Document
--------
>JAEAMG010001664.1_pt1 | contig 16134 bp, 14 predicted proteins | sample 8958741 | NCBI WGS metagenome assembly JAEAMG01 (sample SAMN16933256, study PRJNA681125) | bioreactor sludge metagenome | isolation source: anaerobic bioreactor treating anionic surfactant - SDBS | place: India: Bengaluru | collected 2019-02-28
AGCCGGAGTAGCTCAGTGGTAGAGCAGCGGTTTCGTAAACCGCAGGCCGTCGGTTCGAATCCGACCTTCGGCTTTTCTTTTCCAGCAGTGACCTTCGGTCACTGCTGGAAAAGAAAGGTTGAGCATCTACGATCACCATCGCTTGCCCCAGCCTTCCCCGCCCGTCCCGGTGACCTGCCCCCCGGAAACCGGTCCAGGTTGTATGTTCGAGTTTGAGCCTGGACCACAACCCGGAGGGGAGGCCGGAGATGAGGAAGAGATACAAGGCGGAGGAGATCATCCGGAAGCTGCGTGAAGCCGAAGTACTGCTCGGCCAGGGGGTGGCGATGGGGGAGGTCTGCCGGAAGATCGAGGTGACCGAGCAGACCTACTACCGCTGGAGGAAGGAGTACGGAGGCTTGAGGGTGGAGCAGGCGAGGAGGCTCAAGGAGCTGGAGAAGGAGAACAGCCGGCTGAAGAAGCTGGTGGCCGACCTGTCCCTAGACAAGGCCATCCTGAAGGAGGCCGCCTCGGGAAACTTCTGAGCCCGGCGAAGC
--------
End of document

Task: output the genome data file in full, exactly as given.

>JAEAMG010001664.1_pt1 | contig 16134 bp, 14 predicted proteins | sample 8958741 | NCBI WGS metagenome assembly JAEAMG01 (sample SAMN16933256, study PRJNA681125) | bioreactor sludge metagenome | isolation source: anaerobic bioreactor treating anionic surfactant - SDBS | place: India: Bengaluru | collected 2019-02-28
AGCCGGAGTAGCTCAGTGGTAGAGCAGCGGTTTCGTAAACCGCAGGCCGTCGGTTCGAATCCGACCTTCGGCTTTTCTTTTCCAGCAGTGACCTTCGGTCACTGCTGGAAAAGAAAGGTTGAGCATCTACGATCACCATCGCTTGCCCCAGCCTTCCCCGCCCGTCCCGGTGACCTGCCCCCCGGAAACCGGTCCAGGTTGTATGTTCGAGTTTGAGCCTGGACCACAACCCGGAGGGGAGGCCGGAGATGAGGAAGAGATACAAGGCGGAGGAGATCATCCGGAAGCTGCGTGAAGCCGAAGTACTGCTCGGCCAGGGGGTGGCGATGGGGGAGGTCTGCCGGAAGATCGAGGTGACCGAGCAGACCTACTACCGCTGGAGGAAGGAGTACGGAGGCTTGAGGGTGGAGCAGGCGAGGAGGCTCAAGGAGCTGGAGAAGGAGAACAGCCGGCTGAAGAAGCTGGTGGCCGACCTGTCCCTAGACAAGGCCATCCTGAAGGAGGCCGCCTCGGGAAACTTCTGAGCCCGGCGAAGC